Banana Baby Food Ideas – First Food Information, Recipes, Tips and More!

Banana Baby Food Recipes and Tips


Learn how to prepare banana baby food dishes for your little one with our yummy recipes – and find out what makes banana such a nutritious food for your tiny diner!

Banana baby food recipes

On this page…

Why banana is so nutritious
Bananas as a first food
Choosing bananas
Could my baby be allergic to bananas?
Bananas and baby poop!
Ideas with banana
Banana baby food recipes
Storing banana baby food

Why Banana Baby Food Is So Nutritious

Bananas contain so many important nutrients that they can be considered one of nature’s most perfect foods.

Bananas are an excellent source of the essential electrolyte potassium, which is used by the muscles and regulates blood chemistry. They also provide your baby with vitamin A, vitamin B6, vitamin C, calcium, magnesium, iron and zinc.

Babies love them because they have a natural sweetness that intensifies as they ripen, providing lots of energy for growth and development. In addition, ripe bananas contain pectin, a soluble fibre that ‘keeps things moving’ through the digestive system and prevents constipation (do bear in mind, though, that unripe bananas often have the opposite
effect and can cause constipation).

Handy tip

Fully ripe bananas are better for baby as they contain more antioxidants than underripe fruit.

If your baby is recovering from a nasty bout of diarrhea, bananas can be useful in replacing the lost electrolytes.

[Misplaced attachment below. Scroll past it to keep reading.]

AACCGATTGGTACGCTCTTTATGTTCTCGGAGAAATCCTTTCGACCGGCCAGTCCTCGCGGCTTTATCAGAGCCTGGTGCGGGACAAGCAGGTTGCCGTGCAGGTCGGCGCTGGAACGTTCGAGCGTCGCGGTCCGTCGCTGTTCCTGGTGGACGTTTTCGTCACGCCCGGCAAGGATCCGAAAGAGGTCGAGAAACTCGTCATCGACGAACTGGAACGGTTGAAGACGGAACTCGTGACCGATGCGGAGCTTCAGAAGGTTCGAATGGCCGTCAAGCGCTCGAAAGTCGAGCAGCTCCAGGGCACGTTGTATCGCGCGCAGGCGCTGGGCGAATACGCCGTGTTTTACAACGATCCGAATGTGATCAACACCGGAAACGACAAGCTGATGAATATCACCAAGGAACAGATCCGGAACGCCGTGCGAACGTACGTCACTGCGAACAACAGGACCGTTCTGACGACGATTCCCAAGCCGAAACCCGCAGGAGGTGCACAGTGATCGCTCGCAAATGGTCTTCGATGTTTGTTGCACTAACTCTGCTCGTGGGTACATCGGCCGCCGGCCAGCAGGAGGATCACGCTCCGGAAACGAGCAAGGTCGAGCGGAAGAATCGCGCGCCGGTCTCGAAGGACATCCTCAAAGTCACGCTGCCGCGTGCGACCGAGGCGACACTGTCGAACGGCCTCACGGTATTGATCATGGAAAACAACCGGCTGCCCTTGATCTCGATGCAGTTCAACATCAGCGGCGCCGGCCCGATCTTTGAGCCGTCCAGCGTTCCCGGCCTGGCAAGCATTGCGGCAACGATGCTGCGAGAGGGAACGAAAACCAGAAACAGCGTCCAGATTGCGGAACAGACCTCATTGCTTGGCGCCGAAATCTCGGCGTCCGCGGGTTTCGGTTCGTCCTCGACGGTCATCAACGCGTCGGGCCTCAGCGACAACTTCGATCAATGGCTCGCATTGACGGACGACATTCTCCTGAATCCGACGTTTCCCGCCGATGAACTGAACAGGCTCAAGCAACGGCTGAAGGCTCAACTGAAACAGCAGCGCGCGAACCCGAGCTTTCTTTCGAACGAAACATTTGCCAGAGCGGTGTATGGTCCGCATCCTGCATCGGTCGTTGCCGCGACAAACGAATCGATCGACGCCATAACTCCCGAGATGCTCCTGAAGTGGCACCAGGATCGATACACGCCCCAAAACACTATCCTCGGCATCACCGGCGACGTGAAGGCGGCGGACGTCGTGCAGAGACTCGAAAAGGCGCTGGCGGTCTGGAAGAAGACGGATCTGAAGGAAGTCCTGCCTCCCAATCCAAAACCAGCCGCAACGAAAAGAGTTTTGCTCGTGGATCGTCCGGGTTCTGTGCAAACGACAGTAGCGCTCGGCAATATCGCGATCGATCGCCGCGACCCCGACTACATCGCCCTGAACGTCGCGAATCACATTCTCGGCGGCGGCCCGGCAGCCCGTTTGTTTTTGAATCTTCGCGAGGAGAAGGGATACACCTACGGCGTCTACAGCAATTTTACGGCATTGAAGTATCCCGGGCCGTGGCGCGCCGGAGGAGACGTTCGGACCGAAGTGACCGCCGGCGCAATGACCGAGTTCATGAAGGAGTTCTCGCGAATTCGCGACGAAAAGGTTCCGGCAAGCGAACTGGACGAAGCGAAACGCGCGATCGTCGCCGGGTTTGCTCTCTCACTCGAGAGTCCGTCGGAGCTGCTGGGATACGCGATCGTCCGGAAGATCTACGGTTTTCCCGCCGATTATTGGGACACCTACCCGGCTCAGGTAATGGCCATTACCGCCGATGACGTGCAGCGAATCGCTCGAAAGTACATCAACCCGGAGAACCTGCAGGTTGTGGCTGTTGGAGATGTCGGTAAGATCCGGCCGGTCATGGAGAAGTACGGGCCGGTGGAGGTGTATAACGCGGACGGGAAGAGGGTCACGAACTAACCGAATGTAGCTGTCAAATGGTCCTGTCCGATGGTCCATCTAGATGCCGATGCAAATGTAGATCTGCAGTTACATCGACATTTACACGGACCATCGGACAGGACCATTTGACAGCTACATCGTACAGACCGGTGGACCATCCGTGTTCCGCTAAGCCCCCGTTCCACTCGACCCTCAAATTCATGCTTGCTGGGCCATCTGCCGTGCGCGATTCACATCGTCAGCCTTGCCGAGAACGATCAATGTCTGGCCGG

And if these benefits weren’t enough, bananas are also good for the bones and teeth as their consumption is believed to improve the body’s uptake of calcium!

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Bananas As a First Food

Bananas are often introduced to babies as a first food (see our Guide to Introducing Solids for more information). Quite apart from being a wonderfully nutritious choice, ripe bananas are easily digestible
and incredibly simple to prepare.

Generally considered to have a soothing influence on the digestive system, some sources recommend bananas as a good first food for babies with reflux. That
being said, many parents find that this is NOT the case and this visitor tells us about a reflux flare-up prompted by bananas.
It’s advisable, therefore, to introduce them carefully to a reflux baby and watch out for any worsening of symptoms over the next few days.

To prepare baby’s first banana baby food…

Simply peel a ripe banana and mash it with a fork! You may add a little breast milk or formula to create a more suitable texture for your baby. If your baby is at least 6 months of age (the typical recommended age for the introduction of solid foods), then additional pureeing should not be necessary.

Click here for more information about introducing solids before 6 months of age.
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Readers’ pics…

Banana puree and applesauce

banana puree

Sunday is my time to prepare my baby’s food!

Anna, – Albuquerque, NM, USA

Send in your baby food photograph!

 

Banana Baby Food – Choosing The Fruit

One of the best things about bananas is that they are not seasonal – subsequently, they are available all year round.

Did you know…

…that bananas do NOT grow on trees!

The banana plant is – in fact – a giant herb!

As you’ve probably noticed, ripe bananas are very vulnerable to bruising – therefore they are picked and shipped to the countries they are to be sold in before they are ripe. They are then ripened in special rooms where they are treated with ethylene gas – OR they are taken directly to stores for retail (this is why you will sometimes find very green bananas available for sale).

‘Ungassed’ bananas (those NOT treated with ethylene gas) ripen more slowly, giving them a better flavour.